I live in Las Vegas, but I do not gamble. When I first visited the Strip twenty years ago, I tried my luck at blackjack. Took out $100 in mad money. Lost $85 immediately. Back then, they had $3 tables with human dealers rather than machines, and a kind woman from Monterey showed me how to split and double down. I kept winning and let it ride, telling myself it was just fifteen bucks. Night became day, but I had no concept of time until I realized I’d smoked an entire pack of cigarettes. I was up nearly $800.

Five years later, I drove through Vegas again. I’m great at blackjack, I thought. I should play. Vegas took it all back and then some. This city will get its money, no matter how long it takes.

So I do not gamble. Except for one longstanding wager.

Seven years ago, C. and I debated how the world would end. We’ll all be killed by a disease, she said. All those chemicals, long-haul flights, and antibiotics are going to add up to something bad. I thought it would be the singularity, mostly because I was reading a lot of sci-fi. Our conversation felt theoretical at the time, this debate over whether we’d perish while holding hands on a cot beneath the harsh lights of a stadium transformed into a quarantine zone, or if we’d be running through the streets for our lives before getting laser-blasted by a renegade sex robot.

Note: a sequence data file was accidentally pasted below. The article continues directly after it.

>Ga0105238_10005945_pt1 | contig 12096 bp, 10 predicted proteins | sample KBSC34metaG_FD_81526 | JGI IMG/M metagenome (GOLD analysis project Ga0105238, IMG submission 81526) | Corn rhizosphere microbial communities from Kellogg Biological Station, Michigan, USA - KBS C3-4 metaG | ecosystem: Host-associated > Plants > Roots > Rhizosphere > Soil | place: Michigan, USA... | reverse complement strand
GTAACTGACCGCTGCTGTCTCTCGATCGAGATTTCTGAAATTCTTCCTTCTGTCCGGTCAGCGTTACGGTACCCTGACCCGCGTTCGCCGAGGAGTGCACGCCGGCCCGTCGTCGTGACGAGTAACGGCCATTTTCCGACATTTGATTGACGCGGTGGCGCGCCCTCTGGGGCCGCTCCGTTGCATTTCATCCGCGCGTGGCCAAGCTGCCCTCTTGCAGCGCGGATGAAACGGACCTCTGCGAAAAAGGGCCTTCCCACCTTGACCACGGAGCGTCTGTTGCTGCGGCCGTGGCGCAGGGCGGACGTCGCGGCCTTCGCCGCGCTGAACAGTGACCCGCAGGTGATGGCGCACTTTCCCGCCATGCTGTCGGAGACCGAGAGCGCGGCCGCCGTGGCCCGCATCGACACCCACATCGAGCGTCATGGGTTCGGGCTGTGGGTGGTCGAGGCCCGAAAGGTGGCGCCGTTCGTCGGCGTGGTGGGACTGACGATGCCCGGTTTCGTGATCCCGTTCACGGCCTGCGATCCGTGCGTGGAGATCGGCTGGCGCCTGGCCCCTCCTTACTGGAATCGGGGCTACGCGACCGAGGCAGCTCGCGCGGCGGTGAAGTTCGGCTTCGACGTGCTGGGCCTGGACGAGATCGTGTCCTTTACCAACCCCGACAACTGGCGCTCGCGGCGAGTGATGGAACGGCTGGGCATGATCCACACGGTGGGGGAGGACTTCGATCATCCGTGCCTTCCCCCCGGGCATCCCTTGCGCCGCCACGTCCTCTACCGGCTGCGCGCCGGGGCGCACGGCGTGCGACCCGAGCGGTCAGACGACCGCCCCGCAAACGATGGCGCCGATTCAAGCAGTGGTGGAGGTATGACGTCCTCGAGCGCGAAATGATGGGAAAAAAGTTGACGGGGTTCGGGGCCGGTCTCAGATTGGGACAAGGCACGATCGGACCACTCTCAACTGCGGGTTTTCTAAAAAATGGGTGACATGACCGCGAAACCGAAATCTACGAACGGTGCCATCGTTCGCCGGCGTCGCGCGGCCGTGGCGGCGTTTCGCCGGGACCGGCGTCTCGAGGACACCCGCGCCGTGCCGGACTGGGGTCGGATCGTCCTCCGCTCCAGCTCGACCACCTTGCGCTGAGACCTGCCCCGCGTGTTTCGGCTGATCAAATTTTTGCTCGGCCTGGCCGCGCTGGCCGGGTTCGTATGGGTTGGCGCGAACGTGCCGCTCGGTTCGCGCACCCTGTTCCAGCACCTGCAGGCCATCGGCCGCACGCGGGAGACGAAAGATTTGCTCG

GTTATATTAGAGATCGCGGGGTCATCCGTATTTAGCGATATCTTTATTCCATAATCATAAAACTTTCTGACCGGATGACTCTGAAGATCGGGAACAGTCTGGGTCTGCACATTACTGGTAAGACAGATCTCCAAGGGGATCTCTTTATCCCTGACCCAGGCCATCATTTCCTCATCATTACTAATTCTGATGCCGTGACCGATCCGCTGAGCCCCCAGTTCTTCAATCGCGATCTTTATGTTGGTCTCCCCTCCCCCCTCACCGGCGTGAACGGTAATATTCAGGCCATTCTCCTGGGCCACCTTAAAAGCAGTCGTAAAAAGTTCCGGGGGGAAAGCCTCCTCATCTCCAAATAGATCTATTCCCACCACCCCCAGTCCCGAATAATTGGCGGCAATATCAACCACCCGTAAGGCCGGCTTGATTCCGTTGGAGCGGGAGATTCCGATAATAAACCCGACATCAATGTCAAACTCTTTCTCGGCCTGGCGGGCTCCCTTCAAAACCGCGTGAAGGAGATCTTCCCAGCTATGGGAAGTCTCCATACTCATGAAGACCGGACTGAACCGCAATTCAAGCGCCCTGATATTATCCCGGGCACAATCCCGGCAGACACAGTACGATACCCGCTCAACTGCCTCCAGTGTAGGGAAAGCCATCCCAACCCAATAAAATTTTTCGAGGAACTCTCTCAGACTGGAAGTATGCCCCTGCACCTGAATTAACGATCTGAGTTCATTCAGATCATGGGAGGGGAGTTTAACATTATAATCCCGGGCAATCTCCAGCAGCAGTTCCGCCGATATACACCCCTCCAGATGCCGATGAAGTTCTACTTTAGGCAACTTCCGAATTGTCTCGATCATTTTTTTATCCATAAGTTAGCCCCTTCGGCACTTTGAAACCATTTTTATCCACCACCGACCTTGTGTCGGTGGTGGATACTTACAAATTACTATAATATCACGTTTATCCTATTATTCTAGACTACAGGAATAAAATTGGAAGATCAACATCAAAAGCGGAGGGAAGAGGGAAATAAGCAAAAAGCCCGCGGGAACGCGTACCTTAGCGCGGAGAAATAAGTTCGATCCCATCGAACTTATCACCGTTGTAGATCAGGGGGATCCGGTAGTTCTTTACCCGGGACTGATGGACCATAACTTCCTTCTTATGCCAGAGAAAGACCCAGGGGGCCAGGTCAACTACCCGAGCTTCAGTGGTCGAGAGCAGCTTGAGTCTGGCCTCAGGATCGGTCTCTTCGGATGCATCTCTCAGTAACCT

During the peak of the pandemic, there was a constant hum from C., faint but unmistakable. It said I told you so. But I’m gaining serious ground this year. I don’t think the Rise of the ChatBots will destroy us right away. Torching the livelihoods of millions so a few billionaires can line their pockets is the next logical step. But you never know what the side effects of any new technology will be. If someone told me fifteen years ago that Facebook and Twitter would transform America into a basketcase, I doubt I would have listened. I don’t know if anyone could connect the dots between sharing a picture of your lunch and attempting to hang the vice president. Social media seemed benign in its early years. AI feels sinister after two months.

So our wager continues, and it will be the biggest jackpot of all: one of us gets to look into the other’s eyes during our final moments and know we were right.

Religious Knives – Luck

Resin | No Fun, 2008 | Boomkat